This means the following for the sanctions policy against Russia:

  • Economic sanctions alone will not (in the short term) lead to Russia changing its policy toward Ukraine. Only by combining sanctions with other instruments, such as supplying weapons to Ukraine and strengthening its ability to defend itself in the long term, is it possible to influence the course of the war and the Russian leadership’s room for maneuver in the medium to long term.
  • Sanctions policy must pursue clear goals and cannot simply be intended as an abstract punishment. To this end, the sanctions must be scalable: In order to actually bring about a change in policy, there must be a credible prospect that sanctions can be lifted.
  • Only sanctions that can be sustained for a relatively long period should be imposed. In the case of Russia, unlike Iran, the economic costs for a number of sanctioning countries are immense and alternatives can only be found in the medium term. If punitive measures are introduced too quickly, including on the basis of the (erroneous) assumption that the country in question will back down, the massive economic consequences can lead to social tensions and a crisis of legitimacy in the sanctioning countries.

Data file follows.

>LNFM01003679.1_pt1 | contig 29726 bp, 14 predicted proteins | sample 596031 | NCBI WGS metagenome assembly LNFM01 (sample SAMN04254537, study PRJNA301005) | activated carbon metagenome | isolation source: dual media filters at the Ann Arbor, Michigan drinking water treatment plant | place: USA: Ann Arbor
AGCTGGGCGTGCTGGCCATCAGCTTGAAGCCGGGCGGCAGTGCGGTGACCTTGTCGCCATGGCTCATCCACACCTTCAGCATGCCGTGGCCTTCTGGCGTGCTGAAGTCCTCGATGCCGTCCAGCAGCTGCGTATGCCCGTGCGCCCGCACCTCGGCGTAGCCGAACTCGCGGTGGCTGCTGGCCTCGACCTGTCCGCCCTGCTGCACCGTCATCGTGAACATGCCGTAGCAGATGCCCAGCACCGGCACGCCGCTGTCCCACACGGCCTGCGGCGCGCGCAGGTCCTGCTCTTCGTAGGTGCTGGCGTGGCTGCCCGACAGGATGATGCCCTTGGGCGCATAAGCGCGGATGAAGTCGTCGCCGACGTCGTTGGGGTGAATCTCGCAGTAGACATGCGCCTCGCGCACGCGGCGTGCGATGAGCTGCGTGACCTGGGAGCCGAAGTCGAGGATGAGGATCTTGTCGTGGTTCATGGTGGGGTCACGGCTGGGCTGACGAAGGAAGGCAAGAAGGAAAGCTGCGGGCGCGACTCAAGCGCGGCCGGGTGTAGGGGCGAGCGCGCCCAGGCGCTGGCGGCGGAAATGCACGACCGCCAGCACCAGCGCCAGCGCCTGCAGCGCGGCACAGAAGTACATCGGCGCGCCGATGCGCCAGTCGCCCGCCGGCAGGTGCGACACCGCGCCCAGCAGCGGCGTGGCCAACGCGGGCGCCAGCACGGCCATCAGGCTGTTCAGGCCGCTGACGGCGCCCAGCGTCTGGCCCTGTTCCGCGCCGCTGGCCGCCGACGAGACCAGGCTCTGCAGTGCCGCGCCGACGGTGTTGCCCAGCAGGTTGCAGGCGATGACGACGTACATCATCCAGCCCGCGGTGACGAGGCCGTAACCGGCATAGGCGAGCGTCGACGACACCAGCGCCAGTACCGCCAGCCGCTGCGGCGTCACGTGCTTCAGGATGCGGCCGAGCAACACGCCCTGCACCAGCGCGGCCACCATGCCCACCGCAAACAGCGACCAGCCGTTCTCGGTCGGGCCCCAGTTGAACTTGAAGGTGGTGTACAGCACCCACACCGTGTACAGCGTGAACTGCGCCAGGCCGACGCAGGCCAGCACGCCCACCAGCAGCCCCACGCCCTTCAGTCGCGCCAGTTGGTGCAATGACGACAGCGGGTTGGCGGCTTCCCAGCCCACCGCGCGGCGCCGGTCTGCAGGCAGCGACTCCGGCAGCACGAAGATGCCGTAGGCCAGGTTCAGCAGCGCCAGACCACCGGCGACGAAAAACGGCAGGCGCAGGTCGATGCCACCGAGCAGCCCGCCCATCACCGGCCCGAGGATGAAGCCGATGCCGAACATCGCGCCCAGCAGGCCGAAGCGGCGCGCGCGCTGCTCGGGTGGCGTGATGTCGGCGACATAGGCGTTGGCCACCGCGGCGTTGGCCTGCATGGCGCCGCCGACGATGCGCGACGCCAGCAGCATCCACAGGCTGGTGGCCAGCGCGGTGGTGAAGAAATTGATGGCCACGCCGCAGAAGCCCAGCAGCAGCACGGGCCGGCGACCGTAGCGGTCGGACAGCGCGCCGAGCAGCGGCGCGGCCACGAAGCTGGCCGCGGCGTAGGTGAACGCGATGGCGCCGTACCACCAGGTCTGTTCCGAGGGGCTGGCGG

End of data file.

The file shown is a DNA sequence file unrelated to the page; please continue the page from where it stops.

• Russia’s society must not be isolated completely. Instead, links should be maintained with pro-democracy forces in the country that are critical of the regime, for example via academic and civil-society dialogue. Completely isolating Russia in economic terms with regard to certain technologies and the financial system would also deprive Western countries of ways to exert influence.
  • The global collateral damage of the war in Ukraine (e.g., the rise in grain and food prices, energy and transport costs) and the sanctions (e.g., the rise in oil and gas prices) must be taken into account, and action should be taken to cushion the impacts as much as possible, in order to avoid losing the support of uninvolved third countries around the world. The same applies to factors such as migration or instability in other parts of the world, which must also be taken into consideration.



Bibliographic data

Meister, Stefan, and David Jalilvand. “Sanctions Against Russia.” German Council on Foreign Relations. June 2022.

DGAP Policy Brief Nr. 17, 8. Juni 2022, 9 S.